Between the governor’s first veto and wild political backlash against Republican leaders, this was a year of firsts on Capitol Hill.
It all started in January when Republicans took control over legislative redistricting for the first time. State lawmakers are charged with redrawing district lines every decade following the U.S. Census, and with Republicans in full control of both legislative chambers and the governor’s office, they had little problem approving maps that lumped eight Democrats into four districts and drew others in the minority party into Republican-heavy districts.
Also for the first time after months of misfires, state officials found a way to legally evict Occupy Nashville protesters from their camping grounds on the plaza outside the War Memorial Building.
Lawmakers quickly approved legislation this year that banned tents or the laying down of bedding on state property not expressly for camping.
As lawmakers continued their business on Capitol Hill, the Republican-led legislature for the first time sent Gov. Bill Haslam bills he would refuse to sign.
The governor exercised his first-ever veto to reject legislation forcing Vanderbilt University to drop its anti-discrimination policy that requires student clubs accept “all comers” wanting to be members or leaders. Although religious organizations complained about the potential for people to lead organizations regardless whether they philosophically agree with the group’s mission, Haslam said the state shouldn’t make those decisions for a private institution.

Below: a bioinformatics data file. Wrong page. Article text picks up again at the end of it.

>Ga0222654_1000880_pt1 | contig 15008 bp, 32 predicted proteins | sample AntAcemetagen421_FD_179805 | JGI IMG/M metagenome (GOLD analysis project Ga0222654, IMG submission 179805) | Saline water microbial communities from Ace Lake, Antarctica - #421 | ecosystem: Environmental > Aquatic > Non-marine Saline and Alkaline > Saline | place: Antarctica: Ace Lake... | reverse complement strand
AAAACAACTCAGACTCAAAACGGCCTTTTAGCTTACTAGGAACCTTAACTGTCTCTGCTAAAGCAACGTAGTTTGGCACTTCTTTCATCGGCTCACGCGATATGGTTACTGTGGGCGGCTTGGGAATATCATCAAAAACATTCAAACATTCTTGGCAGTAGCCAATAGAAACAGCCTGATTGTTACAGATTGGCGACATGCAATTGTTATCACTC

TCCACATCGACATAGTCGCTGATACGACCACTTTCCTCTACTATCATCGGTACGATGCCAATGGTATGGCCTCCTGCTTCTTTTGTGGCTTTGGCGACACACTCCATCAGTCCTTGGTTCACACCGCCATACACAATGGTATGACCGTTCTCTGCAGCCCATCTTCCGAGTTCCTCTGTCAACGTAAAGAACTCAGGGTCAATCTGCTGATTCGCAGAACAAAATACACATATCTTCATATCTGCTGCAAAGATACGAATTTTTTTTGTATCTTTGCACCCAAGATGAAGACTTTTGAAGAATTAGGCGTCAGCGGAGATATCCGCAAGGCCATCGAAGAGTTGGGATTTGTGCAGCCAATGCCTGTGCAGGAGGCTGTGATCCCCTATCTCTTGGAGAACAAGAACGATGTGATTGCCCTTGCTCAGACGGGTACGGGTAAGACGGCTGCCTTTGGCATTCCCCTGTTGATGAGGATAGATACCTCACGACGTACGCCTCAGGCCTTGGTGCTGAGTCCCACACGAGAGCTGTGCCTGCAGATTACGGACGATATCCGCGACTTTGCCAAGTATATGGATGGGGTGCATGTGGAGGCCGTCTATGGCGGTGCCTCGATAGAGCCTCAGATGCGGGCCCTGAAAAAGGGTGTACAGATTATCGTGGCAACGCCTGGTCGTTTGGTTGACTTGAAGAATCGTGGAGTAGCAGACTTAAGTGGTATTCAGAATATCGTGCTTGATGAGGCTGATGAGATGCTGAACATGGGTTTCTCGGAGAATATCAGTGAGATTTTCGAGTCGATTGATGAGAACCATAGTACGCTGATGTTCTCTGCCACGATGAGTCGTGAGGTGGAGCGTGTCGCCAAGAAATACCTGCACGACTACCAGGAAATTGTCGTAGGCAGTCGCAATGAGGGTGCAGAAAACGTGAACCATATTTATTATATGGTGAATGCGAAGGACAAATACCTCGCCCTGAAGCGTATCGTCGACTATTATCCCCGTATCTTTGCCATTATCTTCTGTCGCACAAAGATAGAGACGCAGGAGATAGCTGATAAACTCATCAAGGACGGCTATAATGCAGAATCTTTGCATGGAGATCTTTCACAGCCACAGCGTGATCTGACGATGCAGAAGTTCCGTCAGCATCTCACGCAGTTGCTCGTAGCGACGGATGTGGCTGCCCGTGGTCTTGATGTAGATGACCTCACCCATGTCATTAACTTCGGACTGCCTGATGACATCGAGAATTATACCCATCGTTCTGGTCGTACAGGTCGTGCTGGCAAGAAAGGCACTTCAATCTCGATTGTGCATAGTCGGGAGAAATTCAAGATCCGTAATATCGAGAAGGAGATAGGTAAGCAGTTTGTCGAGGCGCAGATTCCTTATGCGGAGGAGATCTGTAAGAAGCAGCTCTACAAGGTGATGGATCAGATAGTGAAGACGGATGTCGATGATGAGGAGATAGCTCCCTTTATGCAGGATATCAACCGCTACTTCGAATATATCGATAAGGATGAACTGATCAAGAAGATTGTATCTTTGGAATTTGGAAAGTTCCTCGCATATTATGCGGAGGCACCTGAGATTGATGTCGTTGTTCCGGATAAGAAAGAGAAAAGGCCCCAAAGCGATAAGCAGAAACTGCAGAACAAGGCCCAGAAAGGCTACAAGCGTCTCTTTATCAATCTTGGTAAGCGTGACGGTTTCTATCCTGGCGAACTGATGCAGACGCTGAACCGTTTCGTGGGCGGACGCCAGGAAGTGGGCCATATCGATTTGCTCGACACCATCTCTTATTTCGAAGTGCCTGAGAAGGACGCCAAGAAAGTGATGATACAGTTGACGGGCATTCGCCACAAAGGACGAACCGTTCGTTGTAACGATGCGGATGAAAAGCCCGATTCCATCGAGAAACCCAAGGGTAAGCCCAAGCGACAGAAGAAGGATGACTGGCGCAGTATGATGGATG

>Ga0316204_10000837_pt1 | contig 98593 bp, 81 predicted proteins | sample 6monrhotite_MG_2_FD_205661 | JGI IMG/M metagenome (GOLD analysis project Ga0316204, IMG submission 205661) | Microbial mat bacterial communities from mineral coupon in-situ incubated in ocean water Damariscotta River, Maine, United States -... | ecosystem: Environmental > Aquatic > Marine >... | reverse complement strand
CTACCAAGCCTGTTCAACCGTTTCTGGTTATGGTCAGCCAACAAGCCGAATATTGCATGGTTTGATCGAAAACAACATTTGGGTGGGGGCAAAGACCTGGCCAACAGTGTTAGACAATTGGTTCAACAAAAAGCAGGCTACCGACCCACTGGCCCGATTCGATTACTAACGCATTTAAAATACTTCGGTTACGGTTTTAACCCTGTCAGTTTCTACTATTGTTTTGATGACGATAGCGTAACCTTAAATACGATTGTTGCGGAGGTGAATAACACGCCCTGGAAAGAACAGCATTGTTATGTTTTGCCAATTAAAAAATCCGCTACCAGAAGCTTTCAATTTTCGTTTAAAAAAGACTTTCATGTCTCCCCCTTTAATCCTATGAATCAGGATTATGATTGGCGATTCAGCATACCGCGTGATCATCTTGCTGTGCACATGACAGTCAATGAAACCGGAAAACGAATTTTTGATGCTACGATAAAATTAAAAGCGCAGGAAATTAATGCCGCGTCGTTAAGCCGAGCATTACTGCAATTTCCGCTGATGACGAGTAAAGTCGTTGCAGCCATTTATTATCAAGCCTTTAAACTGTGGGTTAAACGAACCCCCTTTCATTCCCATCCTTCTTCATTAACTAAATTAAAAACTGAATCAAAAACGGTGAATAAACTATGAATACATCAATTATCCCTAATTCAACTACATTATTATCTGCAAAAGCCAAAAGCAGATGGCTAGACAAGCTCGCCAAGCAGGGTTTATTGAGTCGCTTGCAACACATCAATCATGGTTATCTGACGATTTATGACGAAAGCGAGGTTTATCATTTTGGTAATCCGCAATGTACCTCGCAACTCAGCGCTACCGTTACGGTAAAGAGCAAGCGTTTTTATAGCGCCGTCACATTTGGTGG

Haslam, also for the first time, opted to let a bill become law without his signature. The legislation would have tried to cap the number of foreign nationals charter schools could hire at 3.5 percent, a provision opponents said put up barriers for nonimmigrant foreign workers with H-1B or J-1 visas. Haslam said he wouldn’t sign the bill for fear the bill wasn’t constitutionally sound. This fall, the attorney general confirmed the governor’s suspicions and found the law “constitutionally suspect,” although it is still on the books.
In another first, a high-ranking Republican leader went down as retribution for a controversial gun expansion bill stalling on the Hill. Gun rights advocates spent much of the year trying to pressure the GOP majority to take seriously legislation that would have allowed gun owners to legally stow their guns in their vehicles parked on work property. Pinned between core constituencies of gun advocates and business owners, Republicans shelved the bill for the year. Gun rights advocates, including a huge push by the NRA, fired back by putting House GOP Caucus Leader Debra Maggart in their crosshairs in the August primary election, ultimately getting voters in Sumner County to boot her out of office.
The governor also made his first official move to readying the state for implementation of the Patient Protection and Affordable Care Act. The decision came this month after waiting out the U.S. Supreme Court’s summer decision to ultimately uphold the so-called “Obamacare” law, then the presidential election where President Obama won reelection and squashed hopes the new law would go away.
Saddled with whether to take ownership of the online marketplaces for people to shop for insurance under the Affordable Care Act, Haslam for months said he’d probably want the state to run the health insurance exchanges itself. But he ultimately sided with Republicans and the conservative wing of the party who urged him to let the federal government run its own program. Haslam has yet to decide whether to expand the TennCare rolls as requested under Obamacare but said he’ll likely put off that decision until next spring or so.